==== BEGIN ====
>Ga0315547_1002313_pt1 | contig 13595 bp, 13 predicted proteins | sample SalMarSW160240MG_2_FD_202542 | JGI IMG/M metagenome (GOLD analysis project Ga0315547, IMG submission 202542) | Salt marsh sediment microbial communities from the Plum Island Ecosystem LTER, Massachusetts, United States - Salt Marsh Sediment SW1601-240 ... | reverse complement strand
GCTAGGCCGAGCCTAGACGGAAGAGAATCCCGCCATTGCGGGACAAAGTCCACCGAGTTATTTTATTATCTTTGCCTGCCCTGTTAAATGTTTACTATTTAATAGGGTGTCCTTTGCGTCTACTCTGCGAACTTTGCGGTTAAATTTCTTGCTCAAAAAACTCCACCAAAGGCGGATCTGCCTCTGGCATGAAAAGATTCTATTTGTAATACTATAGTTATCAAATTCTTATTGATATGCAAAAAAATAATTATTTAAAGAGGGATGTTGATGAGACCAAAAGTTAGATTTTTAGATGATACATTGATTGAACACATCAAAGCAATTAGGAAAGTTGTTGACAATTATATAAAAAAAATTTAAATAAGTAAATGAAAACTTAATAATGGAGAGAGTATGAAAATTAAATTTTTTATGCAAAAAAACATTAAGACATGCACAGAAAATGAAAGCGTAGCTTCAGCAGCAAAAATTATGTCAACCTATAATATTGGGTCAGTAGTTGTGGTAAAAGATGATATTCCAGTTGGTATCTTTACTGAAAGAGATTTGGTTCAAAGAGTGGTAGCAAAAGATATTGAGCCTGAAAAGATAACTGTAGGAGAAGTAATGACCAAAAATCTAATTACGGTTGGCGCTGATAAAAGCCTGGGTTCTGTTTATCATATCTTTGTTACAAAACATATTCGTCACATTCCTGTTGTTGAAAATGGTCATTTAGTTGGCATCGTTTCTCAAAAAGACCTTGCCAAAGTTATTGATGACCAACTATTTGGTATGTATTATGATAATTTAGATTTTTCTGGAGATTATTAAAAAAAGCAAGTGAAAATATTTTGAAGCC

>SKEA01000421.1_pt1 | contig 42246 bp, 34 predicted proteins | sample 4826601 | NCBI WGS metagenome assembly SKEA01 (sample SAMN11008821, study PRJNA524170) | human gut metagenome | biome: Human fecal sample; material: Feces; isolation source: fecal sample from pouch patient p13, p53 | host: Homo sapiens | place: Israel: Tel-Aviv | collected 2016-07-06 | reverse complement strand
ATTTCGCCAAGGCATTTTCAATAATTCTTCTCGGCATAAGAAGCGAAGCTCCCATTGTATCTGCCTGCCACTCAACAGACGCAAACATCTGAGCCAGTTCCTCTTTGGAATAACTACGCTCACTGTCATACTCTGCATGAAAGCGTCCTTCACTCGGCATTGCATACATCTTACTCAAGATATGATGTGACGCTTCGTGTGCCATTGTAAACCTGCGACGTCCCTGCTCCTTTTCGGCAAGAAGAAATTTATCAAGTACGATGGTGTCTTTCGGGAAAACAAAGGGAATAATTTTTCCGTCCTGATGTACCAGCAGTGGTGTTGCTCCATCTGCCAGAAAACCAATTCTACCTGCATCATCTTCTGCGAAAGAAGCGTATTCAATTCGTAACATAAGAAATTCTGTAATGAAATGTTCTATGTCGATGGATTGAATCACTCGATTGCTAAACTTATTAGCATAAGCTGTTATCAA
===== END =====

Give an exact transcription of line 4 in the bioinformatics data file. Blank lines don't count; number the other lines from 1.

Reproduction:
ATTTCGCCAAGGCATTTTCAATAATTCTTCTCGGCATAAGAAGCGAAGCTCCCATTGTATCTGCCTGCCACTCAACAGACGCAAACATCTGAGCCAGTTCCTCTTTGGAATAACTACGCTCACTGTCATACTCTGCATGAAAGCGTCCTTCACTCGGCATTGCATACATCTTACTCAAGATATGATGTGACGCTTCGTGTGCCATTGTAAACCTGCGACGTCCCTGCTCCTTTTCGGCAAGAAGAAATTTATCAAGTACGATGGTGTCTTTCGGGAAAACAAAGGGAATAATTTTTCCGTCCTGATGTACCAGCAGTGGTGTTGCTCCATCTGCCAGAAAACCAATTCTACCTGCATCATCTTCTGCGAAAGAAGCGTATTCAATTCGTAACATAAGAAATTCTGTAATGAAATGTTCTATGTCGATGGATTGAATCACTCGATTGCTAAACTTATTAGCATAAGCTGTTATCAA